Hi, I'm Rodney and I'm about to become a student! Watch

Psorian
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#1
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Hi, I am Rodney.

<Everyone replies "Hi Rodney!">

And I'm about to become a student at a college.

<He looks proud around the room as he admits his problem and everybody starts applauding him for his braveness>

Ok, now on a more serious note: Well I am Rodney. I am 17 years old and I live in the Netherlands. In September I will start at a school which is similar to a college, if I am not mistaken. Here I will start studying (literally translated) "education assistent" whose task it is to assist teachers during their classes etc. When I have finished, I will continue studying to higher education so I can become an English teacher. As such, please read my signature for my request to you all! :rolleyes:

Well, hoping to talk to a lot of you soon!

Greetz,

-Psorian
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pyrolol
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Hello. This is just personal preference; what sounds better in my opinion.

clapping _him_ for his braveness, or better yet 'applauding him'.

"Well I am Rodney, 17 years old" Might be better with an _and_ or _am_, or maybe a semicolon. It's fine for a forum post, or spoken though - the expected style is less formal.

September*

"similar to a college_,_ if I am not mistaken." They're separate clauses, it's better to separate them slightly, reads more fluidly.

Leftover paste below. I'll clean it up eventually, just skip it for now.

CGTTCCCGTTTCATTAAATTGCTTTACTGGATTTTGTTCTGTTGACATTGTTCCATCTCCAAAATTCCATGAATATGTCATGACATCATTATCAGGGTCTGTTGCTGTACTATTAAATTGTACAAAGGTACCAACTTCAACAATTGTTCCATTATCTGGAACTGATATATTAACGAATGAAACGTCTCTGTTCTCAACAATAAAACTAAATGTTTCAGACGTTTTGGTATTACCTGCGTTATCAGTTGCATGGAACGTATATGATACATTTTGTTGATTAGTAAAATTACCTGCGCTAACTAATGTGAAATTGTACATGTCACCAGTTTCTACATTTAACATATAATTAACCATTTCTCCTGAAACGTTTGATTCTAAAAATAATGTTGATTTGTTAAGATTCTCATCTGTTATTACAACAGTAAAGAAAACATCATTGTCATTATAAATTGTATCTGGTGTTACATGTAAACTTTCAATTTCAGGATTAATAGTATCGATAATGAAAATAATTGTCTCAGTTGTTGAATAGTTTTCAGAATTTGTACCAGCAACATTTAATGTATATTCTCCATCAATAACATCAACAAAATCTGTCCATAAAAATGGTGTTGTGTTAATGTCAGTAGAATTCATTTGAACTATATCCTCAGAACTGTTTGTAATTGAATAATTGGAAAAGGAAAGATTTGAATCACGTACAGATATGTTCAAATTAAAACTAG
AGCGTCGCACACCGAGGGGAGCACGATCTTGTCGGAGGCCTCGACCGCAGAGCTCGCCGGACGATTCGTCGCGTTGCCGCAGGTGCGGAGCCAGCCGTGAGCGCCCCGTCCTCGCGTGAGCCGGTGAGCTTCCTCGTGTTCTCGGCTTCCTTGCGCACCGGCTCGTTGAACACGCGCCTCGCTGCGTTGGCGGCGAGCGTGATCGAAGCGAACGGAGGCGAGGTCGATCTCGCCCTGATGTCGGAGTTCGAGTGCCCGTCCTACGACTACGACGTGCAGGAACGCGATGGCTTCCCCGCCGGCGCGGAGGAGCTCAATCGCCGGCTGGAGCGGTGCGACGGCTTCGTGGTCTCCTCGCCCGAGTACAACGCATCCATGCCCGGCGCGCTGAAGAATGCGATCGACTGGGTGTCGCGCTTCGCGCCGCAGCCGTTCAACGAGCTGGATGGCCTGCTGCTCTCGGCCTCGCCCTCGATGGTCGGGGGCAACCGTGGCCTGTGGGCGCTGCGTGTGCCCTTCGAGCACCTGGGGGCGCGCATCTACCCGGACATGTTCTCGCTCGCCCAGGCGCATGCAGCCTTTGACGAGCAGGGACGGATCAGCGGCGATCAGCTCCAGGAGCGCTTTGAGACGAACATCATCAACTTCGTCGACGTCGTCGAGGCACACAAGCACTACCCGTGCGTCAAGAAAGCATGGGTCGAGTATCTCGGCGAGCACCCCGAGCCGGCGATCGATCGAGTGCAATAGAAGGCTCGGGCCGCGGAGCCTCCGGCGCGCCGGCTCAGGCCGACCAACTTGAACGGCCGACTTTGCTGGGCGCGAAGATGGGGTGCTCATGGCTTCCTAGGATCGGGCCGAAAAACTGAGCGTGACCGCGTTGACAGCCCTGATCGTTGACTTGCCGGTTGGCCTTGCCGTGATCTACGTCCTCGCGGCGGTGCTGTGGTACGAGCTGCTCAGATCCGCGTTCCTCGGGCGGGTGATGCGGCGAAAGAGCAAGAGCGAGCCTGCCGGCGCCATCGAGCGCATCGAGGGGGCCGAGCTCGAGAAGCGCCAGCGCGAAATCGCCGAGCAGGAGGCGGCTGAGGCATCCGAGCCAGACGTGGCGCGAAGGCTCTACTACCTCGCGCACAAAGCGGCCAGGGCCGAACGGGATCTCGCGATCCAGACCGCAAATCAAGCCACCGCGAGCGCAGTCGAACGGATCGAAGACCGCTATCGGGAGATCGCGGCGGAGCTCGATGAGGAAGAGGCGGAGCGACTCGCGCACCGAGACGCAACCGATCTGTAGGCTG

literally*

"who's" means who is, the word you want is whose.

"When I _have_ finished...", and probably worth omitting the "this study", changing "at a" to "to", and then cut the "level". Also, "English teacher", 'teacher in' sounds a bit stuffy.

Maybe you could change "With this said" to "As such,"? And "you all" seems better than "all of you", although there's nothing wrong with it. Also I think generally people would say "talk to" over "talk with". No real reason here, I just can't recall hearing the latter from anyone.

I'm sure it will come more naturally after a couple of years getting used to it. Don't take this as criticism, it's a damn sight better than anything I could write in a foreign language.
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Psorian
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Hello pryrolol,

Thank you very much for your critisism! I will edit the post in a few minutes and I really hope that more people will help me like this!
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Lord Fisher
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You have a legendary name Rodney! Especially for a Dutchman! It's funny that you should be named after a great English Admiral, and not one of your own nation's, like De Witt, or Tromp!

Firstly, I'd like to say that your English is excellent for a foreigner, and better than many international students who I have worked alongside at my University. I actually rather like your style, and you certainly have a good sense of humour.